PHYSIOLOGICAL, BIOCHEMICAL AND GENETIC REGULATION OF CARBOHYDRATE METABOLISM IN CEREAL TISSUES
Location: Cereal Crops Research
Title: Diastatic power
Submitted to: Book Chapter
Publication Type: Book / Chapter
Publication Acceptance Date: December 22, 2010
Publication Date: September 28, 2011
Citation: Duke, S.H., Henson, C.A. 2011. Diastatic power. In: Oliver, G., editor. The Oxford Companion to Beer. First edition. New York, NY: Oxford University Press. p. 288.
Interpretive Summary: This layman’s guide to beer includes information on essentially all aspects of the production and commerce of beers throughout the world. The most important traits of different styles of beer and their different methods of production are both of historical and current value as are the descriptions of the various measures of quality that define the commercial value of the malts used to produce beer. One of the two most important measures of quality is that known as ‘diastatic power’, DP, which is reported on in this section of the guide. DP has been used for over 175 years as the primary indicator of a malt’s ability to produce the sugars that are used by yeast in the generation of fermented malt-based beverages. The impact of this published work will be a user-friendly text that educates readers on the history, production and commerce of beers throughout the world.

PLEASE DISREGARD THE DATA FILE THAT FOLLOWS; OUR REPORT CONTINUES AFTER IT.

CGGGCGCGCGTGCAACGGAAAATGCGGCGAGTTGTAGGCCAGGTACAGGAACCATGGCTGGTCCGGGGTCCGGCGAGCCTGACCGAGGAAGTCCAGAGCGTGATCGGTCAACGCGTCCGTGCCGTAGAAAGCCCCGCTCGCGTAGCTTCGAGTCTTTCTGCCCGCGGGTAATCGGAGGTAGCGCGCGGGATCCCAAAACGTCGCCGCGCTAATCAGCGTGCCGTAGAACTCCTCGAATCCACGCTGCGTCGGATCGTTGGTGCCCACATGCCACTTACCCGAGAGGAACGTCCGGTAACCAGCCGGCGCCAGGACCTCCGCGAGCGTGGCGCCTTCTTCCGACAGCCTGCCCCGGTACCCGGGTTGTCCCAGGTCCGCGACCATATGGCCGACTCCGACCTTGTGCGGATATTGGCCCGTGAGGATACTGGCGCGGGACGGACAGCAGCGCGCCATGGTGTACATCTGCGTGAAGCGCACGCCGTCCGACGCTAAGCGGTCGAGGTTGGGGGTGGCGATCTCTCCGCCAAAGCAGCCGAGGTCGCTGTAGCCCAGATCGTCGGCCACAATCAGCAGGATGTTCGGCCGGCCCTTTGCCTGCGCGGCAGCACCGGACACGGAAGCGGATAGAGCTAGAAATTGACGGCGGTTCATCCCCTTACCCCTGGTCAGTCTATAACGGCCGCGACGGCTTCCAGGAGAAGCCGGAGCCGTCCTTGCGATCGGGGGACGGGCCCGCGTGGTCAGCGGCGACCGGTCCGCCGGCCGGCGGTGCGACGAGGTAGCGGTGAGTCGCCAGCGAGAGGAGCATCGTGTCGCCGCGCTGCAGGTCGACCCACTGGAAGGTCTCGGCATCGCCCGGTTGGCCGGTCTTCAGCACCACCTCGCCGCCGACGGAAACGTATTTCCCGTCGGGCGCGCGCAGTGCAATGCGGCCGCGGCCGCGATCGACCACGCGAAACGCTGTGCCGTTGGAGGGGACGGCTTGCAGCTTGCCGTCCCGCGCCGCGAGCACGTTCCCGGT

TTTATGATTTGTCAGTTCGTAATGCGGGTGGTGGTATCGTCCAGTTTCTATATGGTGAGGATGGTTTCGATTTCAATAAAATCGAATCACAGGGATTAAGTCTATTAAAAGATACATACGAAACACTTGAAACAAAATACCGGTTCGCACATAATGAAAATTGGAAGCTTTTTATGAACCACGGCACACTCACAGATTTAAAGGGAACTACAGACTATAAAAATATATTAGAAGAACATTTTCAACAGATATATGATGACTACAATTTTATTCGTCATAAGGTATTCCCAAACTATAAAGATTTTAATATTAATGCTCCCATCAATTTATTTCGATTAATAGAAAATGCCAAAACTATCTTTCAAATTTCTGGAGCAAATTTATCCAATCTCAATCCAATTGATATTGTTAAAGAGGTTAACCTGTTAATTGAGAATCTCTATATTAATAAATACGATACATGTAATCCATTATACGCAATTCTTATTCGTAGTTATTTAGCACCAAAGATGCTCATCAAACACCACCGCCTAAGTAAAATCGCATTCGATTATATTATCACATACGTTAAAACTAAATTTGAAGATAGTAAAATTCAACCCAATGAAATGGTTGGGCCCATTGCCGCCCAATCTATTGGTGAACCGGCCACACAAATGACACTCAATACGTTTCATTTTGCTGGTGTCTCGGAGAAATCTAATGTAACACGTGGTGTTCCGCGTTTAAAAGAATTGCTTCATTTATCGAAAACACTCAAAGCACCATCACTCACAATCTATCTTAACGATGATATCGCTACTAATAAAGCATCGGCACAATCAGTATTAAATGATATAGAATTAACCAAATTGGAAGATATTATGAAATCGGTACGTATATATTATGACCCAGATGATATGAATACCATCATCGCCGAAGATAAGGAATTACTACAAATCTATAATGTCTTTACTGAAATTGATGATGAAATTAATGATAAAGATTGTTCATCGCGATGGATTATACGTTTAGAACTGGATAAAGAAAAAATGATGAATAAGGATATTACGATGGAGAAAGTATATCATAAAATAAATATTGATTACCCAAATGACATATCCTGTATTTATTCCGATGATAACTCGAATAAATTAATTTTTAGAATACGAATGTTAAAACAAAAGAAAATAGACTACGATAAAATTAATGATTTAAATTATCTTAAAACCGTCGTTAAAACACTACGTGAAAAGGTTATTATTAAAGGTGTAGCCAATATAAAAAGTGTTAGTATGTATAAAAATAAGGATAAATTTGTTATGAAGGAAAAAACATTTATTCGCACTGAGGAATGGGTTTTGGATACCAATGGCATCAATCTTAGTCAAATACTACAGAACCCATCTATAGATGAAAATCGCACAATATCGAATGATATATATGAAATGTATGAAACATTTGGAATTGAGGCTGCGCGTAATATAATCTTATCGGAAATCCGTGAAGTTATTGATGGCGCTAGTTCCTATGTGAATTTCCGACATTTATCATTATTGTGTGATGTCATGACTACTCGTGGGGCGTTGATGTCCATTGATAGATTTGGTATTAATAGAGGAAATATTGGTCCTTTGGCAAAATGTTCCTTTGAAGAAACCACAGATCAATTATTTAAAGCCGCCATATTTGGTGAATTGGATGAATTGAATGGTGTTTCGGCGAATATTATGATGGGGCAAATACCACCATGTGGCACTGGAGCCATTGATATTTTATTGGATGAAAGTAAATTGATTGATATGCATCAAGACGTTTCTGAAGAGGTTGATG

diastatic power: Diastatic power, abbreviated DP, is the total activity of malt starch degrading enzymes that hydrolyze starch to fermentable sugars. The starch degrading enzymes contributing to this process are a-amylase, ß-amylase, limit dextrinase, and a-glucosidase. The driving force for DP appears to be ß-amylase which usually correlates better with DP than the other starch degrading enzymes and has the highest activity of all starch degrading enzymes in malt. Behind malt extract, DP is usually considered the second most important malt quality measurement. For complete conversion of starch to sugars, high levels of barley malt DP are especially important when adding substantial amounts of unmalted adjunct to the mashing tun during brewing. Mashing converts malt starch into fermentable sugars; however, ß-amylase and other starch degrading enzymes are inactivated as the temperature during mashing, and DP disappears. There is a dilemma in this phenomenon in that as temperatures rise, starch becomes gelatinized and is a better substrate for starch degrading enzymes. The term DP had its origins with the discovery of diastase in barley malt by two French chemists, Anselme Payen and Jean-François Persoz, which was published in 1833. They precipitated diastase from an aqueous mixture of milled barley, and found that small amounts could liquefy starch to form sugars, and that it was unstable at high temperatures. This was one of the first reports of the properties of an enzyme. The suffix –ase, commonly used for naming enzymes, was derived from the name diastase. In the late nineteenth and early twentieth centuries, methodologies for measuring malt DP were developed.